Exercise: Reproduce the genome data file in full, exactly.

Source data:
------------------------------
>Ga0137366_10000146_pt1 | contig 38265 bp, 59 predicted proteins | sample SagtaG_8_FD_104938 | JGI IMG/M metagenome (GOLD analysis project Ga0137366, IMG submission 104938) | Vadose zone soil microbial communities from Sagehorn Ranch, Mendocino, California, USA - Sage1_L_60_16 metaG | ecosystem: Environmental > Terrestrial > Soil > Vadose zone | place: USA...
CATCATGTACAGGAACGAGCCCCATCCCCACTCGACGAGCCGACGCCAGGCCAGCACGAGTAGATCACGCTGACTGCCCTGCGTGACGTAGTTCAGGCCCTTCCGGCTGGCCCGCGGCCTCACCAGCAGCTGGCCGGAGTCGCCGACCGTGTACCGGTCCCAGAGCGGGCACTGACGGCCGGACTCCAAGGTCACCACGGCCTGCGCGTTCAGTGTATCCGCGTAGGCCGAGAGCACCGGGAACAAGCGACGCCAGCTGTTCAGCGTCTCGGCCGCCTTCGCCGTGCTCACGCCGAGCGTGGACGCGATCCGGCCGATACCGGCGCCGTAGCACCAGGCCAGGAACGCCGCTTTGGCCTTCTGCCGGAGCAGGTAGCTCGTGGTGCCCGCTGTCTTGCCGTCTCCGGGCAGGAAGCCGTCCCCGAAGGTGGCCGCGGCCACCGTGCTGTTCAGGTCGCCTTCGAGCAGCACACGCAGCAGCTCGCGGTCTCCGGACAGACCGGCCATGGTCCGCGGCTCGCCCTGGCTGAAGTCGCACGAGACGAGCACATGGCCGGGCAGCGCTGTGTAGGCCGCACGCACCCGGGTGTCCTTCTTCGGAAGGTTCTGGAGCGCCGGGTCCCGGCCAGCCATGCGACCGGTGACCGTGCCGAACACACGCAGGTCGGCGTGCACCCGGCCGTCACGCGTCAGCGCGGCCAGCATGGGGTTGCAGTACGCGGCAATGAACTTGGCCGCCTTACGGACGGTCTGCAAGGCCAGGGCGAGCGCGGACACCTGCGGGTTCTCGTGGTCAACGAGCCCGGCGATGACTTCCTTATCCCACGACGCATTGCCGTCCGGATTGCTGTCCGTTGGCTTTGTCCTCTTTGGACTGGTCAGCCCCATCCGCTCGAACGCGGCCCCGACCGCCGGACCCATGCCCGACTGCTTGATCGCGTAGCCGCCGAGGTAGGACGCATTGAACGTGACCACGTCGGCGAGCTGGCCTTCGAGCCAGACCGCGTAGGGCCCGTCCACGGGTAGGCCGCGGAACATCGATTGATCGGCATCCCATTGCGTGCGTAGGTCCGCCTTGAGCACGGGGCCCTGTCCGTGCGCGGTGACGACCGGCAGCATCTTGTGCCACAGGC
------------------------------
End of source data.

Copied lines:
>Ga0137366_10000146_pt1 | contig 38265 bp, 59 predicted proteins | sample SagtaG_8_FD_104938 | JGI IMG/M metagenome (GOLD analysis project Ga0137366, IMG submission 104938) | Vadose zone soil microbial communities from Sagehorn Ranch, Mendocino, California, USA - Sage1_L_60_16 metaG | ecosystem: Environmental > Terrestrial > Soil > Vadose zone | place: USA...
CATCATGTACAGGAACGAGCCCCATCCCCACTCGACGAGCCGACGCCAGGCCAGCACGAGTAGATCACGCTGACTGCCCTGCGTGACGTAGTTCAGGCCCTTCCGGCTGGCCCGCGGCCTCACCAGCAGCTGGCCGGAGTCGCCGACCGTGTACCGGTCCCAGAGCGGGCACTGACGGCCGGACTCCAAGGTCACCACGGCCTGCGCGTTCAGTGTATCCGCGTAGGCCGAGAGCACCGGGAACAAGCGACGCCAGCTGTTCAGCGTCTCGGCCGCCTTCGCCGTGCTCACGCCGAGCGTGGACGCGATCCGGCCGATACCGGCGCCGTAGCACCAGGCCAGGAACGCCGCTTTGGCCTTCTGCCGGAGCAGGTAGCTCGTGGTGCCCGCTGTCTTGCCGTCTCCGGGCAGGAAGCCGTCCCCGAAGGTGGCCGCGGCCACCGTGCTGTTCAGGTCGCCTTCGAGCAGCACACGCAGCAGCTCGCGGTCTCCGGACAGACCGGCCATGGTCCGCGGCTCGCCCTGGCTGAAGTCGCACGAGACGAGCACATGGCCGGGCAGCGCTGTGTAGGCCGCACGCACCCGGGTGTCCTTCTTCGGAAGGTTCTGGAGCGCCGGGTCCCGGCCAGCCATGCGACCGGTGACCGTGCCGAACACACGCAGGTCGGCGTGCACCCGGCCGTCACGCGTCAGCGCGGCCAGCATGGGGTTGCAGTACGCGGCAATGAACTTGGCCGCCTTACGGACGGTCTGCAAGGCCAGGGCGAGCGCGGACACCTGCGGGTTCTCGTGGTCAACGAGCCCGGCGATGACTTCCTTATCCCACGACGCATTGCCGTCCGGATTGCTGTCCGTTGGCTTTGTCCTCTTTGGACTGGTCAGCCCCATCCGCTCGAACGCGGCCCCGACCGCCGGACCCATGCCCGACTGCTTGATCGCGTAGCCGCCGAGGTAGGACGCATTGAACGTGACCACGTCGGCGAGCTGGCCTTCGAGCCAGACCGCGTAGGGCCCGTCCACGGGTAGGCCGCGGAACATCGATTGATCGGCATCCCATTGCGTGCGTAGGTCCGCCTTGAGCACGGGGCCCTGTCCGTGCGCGGTGACGACCGGCAGCATCTTGTGCCACAGGC